for the learning of mathematics

an international journal of mathematics education

Nicholas Wasserman - Vol. 39 Num. 3 (2019)
 Duality in combinatorial notation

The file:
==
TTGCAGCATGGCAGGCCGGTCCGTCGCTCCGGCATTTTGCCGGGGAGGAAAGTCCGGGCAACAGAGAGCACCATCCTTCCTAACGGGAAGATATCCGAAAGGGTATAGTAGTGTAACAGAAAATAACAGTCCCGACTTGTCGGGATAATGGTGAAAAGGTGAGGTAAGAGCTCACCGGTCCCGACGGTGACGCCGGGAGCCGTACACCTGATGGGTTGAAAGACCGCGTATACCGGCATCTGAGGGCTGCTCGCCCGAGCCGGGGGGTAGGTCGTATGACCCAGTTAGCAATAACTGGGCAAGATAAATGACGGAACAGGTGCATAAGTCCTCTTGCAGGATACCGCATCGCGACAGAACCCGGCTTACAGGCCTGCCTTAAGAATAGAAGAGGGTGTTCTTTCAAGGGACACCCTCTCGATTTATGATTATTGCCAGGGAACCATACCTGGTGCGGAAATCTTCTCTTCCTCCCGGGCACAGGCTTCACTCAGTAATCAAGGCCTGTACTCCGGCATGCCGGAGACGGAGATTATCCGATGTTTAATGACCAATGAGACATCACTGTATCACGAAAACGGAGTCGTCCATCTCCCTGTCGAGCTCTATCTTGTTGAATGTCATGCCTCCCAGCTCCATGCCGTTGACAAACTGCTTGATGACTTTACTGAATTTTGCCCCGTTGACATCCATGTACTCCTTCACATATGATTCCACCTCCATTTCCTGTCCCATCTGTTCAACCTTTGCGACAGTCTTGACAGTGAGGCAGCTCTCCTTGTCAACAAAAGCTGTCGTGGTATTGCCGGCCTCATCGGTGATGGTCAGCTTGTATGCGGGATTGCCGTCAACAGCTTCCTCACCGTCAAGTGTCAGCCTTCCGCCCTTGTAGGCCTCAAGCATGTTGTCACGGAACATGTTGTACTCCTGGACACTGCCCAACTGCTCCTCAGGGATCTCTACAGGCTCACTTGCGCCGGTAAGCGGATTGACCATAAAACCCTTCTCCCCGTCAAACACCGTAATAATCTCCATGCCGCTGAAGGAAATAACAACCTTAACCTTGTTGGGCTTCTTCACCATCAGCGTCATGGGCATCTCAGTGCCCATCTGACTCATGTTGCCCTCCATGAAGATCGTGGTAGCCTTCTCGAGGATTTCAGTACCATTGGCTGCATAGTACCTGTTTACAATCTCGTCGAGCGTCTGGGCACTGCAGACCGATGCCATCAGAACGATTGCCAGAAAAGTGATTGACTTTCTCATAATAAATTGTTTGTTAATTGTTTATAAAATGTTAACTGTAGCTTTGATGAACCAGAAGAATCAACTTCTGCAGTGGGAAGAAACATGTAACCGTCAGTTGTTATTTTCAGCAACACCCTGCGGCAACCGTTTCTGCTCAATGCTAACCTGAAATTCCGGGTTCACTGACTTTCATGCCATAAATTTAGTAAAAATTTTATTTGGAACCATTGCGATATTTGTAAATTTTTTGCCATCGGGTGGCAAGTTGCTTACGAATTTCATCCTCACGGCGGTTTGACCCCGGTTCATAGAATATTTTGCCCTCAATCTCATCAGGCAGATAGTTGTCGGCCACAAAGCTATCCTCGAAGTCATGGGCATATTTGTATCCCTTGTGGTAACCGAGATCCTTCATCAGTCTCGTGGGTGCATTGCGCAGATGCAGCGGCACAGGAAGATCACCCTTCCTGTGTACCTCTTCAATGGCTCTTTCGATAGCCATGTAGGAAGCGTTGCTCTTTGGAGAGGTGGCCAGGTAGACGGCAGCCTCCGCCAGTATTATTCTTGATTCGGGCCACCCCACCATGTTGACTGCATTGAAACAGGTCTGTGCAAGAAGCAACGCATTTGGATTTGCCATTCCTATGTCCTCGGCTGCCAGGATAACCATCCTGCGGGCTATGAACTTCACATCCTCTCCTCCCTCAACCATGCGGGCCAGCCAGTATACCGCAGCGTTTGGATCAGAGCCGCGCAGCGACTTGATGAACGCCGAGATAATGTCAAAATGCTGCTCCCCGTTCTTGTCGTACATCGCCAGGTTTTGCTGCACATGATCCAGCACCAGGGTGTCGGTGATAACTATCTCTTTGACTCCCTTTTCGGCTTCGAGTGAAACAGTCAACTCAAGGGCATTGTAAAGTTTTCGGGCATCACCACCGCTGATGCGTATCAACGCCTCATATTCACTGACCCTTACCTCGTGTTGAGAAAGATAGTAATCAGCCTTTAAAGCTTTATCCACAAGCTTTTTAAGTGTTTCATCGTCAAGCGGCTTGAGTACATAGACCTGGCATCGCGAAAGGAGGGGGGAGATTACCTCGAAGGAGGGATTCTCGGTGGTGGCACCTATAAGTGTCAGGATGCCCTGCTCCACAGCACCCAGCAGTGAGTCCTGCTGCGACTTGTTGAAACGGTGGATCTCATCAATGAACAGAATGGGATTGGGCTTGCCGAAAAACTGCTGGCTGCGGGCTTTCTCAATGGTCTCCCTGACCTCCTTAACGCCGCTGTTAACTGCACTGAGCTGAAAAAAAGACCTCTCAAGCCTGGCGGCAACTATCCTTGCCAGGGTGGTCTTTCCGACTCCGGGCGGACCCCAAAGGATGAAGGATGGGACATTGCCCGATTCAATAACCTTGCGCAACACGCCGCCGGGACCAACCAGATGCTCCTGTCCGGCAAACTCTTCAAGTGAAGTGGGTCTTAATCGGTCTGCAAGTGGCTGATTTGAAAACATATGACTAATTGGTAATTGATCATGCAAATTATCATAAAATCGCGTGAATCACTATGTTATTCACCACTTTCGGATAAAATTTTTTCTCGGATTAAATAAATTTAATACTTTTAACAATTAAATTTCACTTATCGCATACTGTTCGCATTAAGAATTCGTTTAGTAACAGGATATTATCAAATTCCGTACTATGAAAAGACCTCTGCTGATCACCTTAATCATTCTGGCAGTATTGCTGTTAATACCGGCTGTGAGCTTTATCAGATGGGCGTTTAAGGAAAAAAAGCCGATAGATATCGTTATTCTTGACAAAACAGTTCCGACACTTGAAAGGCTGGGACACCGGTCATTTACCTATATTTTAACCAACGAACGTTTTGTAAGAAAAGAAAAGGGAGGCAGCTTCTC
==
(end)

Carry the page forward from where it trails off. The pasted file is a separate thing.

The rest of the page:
In combinatorics, combinatorial notation, e.g., C( n, r), is explicitly defined as a numerical value, a cardinality. Yet, we do not use another symbol to signify the set of outcomes–the collection of objects being referenced, whose cardinality is, for example, C( n, r). For an expert, this duality in notation, of signifying both cardinality and set, is not especially problematic; for a learner, however, it can be. This paper explores how combinatorial notation may, unintentionally, signify to learners something that does not lead to developing the conceptual, set-oriented ideas about combinatorics that experts have. Potential resolutions are discussed for combinatorics education.